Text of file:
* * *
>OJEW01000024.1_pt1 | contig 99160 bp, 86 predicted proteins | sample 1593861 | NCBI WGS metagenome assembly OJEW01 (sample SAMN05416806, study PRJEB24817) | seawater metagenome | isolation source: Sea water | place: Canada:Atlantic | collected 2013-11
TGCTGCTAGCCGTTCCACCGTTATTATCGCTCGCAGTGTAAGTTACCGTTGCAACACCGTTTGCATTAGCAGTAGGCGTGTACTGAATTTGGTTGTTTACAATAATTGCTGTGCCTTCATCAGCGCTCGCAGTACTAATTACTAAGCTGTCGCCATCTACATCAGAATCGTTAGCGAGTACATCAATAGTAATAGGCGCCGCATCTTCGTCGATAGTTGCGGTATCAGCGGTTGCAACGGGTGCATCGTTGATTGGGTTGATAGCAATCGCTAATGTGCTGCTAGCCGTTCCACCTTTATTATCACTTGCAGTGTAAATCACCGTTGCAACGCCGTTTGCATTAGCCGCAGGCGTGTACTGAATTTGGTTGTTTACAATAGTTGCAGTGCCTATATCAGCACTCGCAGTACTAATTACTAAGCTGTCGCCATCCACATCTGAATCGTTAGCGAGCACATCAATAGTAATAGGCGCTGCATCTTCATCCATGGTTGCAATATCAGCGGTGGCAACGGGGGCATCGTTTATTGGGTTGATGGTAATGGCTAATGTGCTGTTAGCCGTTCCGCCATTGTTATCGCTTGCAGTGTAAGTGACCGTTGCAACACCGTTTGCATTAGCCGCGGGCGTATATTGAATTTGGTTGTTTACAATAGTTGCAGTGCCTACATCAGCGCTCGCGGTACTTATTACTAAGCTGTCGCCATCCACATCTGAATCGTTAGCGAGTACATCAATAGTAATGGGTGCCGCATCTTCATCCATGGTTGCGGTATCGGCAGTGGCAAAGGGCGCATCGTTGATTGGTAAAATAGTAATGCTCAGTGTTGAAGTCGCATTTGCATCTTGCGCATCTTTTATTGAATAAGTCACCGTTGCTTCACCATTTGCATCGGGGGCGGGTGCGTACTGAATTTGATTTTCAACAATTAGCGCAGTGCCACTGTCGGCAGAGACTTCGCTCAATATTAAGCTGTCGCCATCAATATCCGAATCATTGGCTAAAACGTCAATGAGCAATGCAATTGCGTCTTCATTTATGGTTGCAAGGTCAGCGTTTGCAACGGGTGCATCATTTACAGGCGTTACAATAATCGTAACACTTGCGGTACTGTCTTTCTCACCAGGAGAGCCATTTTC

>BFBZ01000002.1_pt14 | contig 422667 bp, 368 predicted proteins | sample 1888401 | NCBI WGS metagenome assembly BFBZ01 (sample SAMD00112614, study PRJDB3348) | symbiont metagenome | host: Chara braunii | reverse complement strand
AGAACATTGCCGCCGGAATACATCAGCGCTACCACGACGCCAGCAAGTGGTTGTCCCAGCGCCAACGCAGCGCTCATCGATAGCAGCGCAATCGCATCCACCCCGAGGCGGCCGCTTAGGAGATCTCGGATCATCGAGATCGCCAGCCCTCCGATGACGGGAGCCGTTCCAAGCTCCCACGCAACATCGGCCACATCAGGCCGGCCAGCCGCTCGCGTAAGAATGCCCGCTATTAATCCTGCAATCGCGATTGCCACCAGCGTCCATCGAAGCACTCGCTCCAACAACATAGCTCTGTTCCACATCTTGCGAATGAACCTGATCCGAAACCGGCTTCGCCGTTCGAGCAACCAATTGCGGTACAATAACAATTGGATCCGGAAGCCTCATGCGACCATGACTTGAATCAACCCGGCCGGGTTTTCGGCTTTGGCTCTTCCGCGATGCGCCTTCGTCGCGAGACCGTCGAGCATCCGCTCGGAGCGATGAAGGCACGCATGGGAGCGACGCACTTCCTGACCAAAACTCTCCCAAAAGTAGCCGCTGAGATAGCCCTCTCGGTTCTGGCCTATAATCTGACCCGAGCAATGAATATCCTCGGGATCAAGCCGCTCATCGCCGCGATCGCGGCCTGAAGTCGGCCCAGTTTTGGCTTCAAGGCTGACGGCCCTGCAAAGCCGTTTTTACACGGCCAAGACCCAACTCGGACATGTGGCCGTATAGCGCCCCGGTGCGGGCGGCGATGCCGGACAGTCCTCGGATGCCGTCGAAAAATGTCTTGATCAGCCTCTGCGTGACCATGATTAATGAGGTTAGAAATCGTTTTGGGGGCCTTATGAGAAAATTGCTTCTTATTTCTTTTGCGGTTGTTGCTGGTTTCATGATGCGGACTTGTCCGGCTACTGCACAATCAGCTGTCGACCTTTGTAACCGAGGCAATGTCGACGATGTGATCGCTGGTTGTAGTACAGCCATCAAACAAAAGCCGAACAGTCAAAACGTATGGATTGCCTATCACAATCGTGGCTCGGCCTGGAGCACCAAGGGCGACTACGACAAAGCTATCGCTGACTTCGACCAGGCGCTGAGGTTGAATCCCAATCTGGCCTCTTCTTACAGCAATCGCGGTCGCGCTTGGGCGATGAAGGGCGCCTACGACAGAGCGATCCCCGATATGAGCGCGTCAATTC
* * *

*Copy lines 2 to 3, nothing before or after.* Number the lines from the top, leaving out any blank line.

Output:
TGCTGCTAGCCGTTCCACCGTTATTATCGCTCGCAGTGTAAGTTACCGTTGCAACACCGTTTGCATTAGCAGTAGGCGTGTACTGAATTTGGTTGTTTACAATAATTGCTGTGCCTTCATCAGCGCTCGCAGTACTAATTACTAAGCTGTCGCCATCTACATCAGAATCGTTAGCGAGTACATCAATAGTAATAGGCGCCGCATCTTCGTCGATAGTTGCGGTATCAGCGGTTGCAACGGGTGCATCGTTGATTGGGTTGATAGCAATCGCTAATGTGCTGCTAGCCGTTCCACCTTTATTATCACTTGCAGTGTAAATCACCGTTGCAACGCCGTTTGCATTAGCCGCAGGCGTGTACTGAATTTGGTTGTTTACAATAGTTGCAGTGCCTATATCAGCACTCGCAGTACTAATTACTAAGCTGTCGCCATCCACATCTGAATCGTTAGCGAGCACATCAATAGTAATAGGCGCTGCATCTTCATCCATGGTTGCAATATCAGCGGTGGCAACGGGGGCATCGTTTATTGGGTTGATGGTAATGGCTAATGTGCTGTTAGCCGTTCCGCCATTGTTATCGCTTGCAGTGTAAGTGACCGTTGCAACACCGTTTGCATTAGCCGCGGGCGTATATTGAATTTGGTTGTTTACAATAGTTGCAGTGCCTACATCAGCGCTCGCGGTACTTATTACTAAGCTGTCGCCATCCACATCTGAATCGTTAGCGAGTACATCAATAGTAATGGGTGCCGCATCTTCATCCATGGTTGCGGTATCGGCAGTGGCAAAGGGCGCATCGTTGATTGGTAAAATAGTAATGCTCAGTGTTGAAGTCGCATTTGCATCTTGCGCATCTTTTATTGAATAAGTCACCGTTGCTTCACCATTTGCATCGGGGGCGGGTGCGTACTGAATTTGATTTTCAACAATTAGCGCAGTGCCACTGTCGGCAGAGACTTCGCTCAATATTAAGCTGTCGCCATCAATATCCGAATCATTGGCTAAAACGTCAATGAGCAATGCAATTGCGTCTTCATTTATGGTTGCAAGGTCAGCGTTTGCAACGGGTGCATCATTTACAGGCGTTACAATAATCGTAACACTTGCGGTACTGTCTTTCTCACCAGGAGAGCCATTTTC

>BFBZ01000002.1_pt14 | contig 422667 bp, 368 predicted proteins | sample 1888401 | NCBI WGS metagenome assembly BFBZ01 (sample SAMD00112614, study PRJDB3348) | symbiont metagenome | host: Chara braunii | reverse complement strand